Given the narrowness of the High Street and the unpredictability of horse-drawn traffic, there have been many road accidents over the years. Here is the account of one tragedy from the 17th century which sheds an interesting light on criminal responsibilty at that time.
On 22nd September 1623, John Mountier (alias Christmas) was driving Mr. William Cooper’s horses and cart, loaded with 14 deal boards, towards the Towngate. The horses became unruly and the under horse ran up against a post alongside the road, upsetting the cart. The unfortunate John Mountier was thrown out and the deal boards, landing on top of him ‘bruised his body so that he died presently’.
In the following coroner’s inquest, the cart, the boards and the under horse were all found to be guilty of Mountier’s death and therefore ‘forfeit and lost to the King’. The boards were said to be worth 7 shillings, the cart 7 shillings and the horse, 6 shillings. The horse and cart were ‘demised’ into the custody of William Cooper and the boards into the custody of Mr. Walter Newbery, Gentleman. The post had to pay the penalty of being taken away and burned.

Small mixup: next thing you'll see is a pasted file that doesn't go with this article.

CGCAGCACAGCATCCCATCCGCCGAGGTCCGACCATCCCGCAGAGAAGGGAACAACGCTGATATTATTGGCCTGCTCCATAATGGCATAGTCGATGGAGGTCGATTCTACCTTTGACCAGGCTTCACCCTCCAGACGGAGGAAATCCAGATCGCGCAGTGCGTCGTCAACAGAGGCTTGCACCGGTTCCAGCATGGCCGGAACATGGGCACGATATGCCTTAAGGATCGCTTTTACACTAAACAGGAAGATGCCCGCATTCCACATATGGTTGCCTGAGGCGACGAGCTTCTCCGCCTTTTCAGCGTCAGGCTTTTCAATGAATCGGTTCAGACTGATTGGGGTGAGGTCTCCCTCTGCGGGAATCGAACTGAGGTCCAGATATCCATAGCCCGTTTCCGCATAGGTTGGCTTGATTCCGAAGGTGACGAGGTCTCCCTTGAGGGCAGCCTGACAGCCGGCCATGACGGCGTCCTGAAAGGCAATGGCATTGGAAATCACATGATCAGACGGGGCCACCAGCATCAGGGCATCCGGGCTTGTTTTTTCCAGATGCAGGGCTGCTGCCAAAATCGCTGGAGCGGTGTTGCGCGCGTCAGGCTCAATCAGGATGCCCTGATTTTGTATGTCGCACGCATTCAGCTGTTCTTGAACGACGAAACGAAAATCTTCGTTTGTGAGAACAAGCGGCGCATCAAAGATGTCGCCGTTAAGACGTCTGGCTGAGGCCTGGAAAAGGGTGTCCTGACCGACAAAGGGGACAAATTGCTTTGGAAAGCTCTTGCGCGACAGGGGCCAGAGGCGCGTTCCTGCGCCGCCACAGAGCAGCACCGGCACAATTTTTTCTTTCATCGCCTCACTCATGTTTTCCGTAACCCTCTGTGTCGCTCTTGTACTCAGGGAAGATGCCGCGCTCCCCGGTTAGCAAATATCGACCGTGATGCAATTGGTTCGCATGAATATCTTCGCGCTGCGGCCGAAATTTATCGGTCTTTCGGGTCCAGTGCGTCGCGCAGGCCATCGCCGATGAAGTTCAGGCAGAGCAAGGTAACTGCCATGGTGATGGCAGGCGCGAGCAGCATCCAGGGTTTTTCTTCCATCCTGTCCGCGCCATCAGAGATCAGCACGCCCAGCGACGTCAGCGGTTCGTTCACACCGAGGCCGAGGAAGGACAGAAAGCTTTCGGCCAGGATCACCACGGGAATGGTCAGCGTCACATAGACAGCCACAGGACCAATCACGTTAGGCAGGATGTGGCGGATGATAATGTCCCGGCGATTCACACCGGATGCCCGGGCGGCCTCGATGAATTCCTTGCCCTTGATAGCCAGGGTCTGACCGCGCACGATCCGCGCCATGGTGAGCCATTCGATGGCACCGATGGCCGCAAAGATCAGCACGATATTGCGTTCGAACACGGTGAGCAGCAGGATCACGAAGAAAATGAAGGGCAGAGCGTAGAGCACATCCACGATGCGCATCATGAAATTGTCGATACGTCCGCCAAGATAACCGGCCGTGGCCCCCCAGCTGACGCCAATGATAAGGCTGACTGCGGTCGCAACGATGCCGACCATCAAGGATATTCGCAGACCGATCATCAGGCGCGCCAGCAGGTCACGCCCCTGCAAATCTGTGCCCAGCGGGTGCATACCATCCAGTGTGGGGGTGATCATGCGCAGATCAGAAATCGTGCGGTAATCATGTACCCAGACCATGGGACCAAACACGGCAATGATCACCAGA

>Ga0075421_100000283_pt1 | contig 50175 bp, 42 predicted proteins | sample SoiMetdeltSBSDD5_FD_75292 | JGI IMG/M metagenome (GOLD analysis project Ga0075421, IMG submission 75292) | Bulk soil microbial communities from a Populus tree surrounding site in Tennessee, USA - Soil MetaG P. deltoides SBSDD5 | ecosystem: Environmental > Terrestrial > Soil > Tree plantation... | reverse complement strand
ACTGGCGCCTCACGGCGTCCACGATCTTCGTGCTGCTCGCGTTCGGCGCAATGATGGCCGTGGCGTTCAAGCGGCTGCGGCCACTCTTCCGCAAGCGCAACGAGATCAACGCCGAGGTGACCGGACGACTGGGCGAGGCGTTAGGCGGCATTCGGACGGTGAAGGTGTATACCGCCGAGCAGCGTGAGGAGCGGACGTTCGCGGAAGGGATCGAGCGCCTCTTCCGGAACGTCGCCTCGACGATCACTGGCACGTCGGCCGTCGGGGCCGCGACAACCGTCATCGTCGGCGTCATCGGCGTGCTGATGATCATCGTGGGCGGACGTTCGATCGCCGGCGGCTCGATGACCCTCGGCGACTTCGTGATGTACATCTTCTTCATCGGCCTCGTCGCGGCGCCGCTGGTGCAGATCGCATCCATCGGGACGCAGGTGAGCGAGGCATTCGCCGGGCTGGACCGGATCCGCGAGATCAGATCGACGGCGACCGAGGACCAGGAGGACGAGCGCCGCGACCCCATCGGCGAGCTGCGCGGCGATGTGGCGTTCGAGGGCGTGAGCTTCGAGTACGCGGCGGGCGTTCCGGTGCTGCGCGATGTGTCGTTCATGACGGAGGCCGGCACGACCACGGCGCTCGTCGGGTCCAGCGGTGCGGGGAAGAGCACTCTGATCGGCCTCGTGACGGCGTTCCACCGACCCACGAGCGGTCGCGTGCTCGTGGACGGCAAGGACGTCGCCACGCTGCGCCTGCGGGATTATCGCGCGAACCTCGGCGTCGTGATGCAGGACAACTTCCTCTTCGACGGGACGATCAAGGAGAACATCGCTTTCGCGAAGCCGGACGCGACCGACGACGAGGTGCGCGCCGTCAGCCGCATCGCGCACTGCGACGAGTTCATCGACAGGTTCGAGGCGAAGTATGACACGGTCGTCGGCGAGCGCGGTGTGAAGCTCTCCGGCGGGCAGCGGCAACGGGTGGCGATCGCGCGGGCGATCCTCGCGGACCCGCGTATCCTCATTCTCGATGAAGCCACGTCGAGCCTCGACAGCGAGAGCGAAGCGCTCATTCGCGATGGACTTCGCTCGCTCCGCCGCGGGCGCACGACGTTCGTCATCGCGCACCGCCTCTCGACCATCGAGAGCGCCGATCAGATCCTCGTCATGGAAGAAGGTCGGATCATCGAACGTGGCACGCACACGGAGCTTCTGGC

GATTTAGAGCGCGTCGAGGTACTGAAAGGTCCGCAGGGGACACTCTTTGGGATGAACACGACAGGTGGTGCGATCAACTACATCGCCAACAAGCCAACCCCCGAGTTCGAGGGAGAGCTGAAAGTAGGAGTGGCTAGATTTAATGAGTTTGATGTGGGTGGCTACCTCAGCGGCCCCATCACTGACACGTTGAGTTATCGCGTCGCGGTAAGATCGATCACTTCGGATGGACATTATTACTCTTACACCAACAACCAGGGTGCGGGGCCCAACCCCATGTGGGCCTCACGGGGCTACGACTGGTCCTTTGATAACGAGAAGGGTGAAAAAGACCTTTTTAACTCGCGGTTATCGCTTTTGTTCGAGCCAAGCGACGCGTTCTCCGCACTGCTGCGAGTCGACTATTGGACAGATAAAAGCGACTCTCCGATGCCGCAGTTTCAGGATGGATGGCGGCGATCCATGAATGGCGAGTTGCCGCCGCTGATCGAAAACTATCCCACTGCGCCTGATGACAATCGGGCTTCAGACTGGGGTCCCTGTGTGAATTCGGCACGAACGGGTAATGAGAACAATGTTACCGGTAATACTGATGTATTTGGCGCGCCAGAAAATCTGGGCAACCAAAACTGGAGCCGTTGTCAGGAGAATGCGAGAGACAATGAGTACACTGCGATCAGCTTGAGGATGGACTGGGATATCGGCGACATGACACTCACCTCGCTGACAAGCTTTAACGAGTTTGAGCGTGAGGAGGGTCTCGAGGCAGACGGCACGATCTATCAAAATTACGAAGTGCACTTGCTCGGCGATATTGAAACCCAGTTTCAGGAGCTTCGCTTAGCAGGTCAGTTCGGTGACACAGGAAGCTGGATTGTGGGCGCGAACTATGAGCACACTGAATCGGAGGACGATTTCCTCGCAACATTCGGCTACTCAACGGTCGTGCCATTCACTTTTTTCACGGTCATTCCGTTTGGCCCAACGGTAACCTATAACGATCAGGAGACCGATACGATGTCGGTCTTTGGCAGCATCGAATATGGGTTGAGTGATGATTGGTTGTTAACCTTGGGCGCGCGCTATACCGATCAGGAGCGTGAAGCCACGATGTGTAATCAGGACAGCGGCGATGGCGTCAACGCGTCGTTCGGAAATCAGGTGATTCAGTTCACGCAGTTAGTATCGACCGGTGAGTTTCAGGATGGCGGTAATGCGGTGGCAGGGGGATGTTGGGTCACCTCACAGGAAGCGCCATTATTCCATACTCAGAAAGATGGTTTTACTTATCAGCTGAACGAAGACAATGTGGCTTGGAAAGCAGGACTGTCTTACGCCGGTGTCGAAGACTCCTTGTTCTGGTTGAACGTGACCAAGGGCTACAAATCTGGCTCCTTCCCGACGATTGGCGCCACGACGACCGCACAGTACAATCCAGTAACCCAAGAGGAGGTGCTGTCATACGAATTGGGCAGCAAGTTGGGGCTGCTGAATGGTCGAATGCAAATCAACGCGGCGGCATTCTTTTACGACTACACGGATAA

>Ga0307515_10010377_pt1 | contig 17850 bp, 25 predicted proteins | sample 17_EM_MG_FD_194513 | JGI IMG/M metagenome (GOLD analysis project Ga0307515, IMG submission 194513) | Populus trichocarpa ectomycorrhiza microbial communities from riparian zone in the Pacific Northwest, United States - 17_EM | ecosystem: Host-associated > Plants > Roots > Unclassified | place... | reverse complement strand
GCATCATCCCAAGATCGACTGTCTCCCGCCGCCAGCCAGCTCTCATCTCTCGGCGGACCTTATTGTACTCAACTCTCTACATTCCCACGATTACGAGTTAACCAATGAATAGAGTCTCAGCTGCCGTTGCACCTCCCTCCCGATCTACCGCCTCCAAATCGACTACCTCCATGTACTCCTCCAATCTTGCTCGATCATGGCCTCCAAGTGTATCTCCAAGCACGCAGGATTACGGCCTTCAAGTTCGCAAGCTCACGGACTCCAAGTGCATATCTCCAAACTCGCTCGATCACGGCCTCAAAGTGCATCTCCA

The only innocent parties to the affair were the two other horses because they had broken away from the under horse and not contributed to the accident. They were therefore discharged, characters intact.
Source: Poole archives, Coroner’s Inquests CI4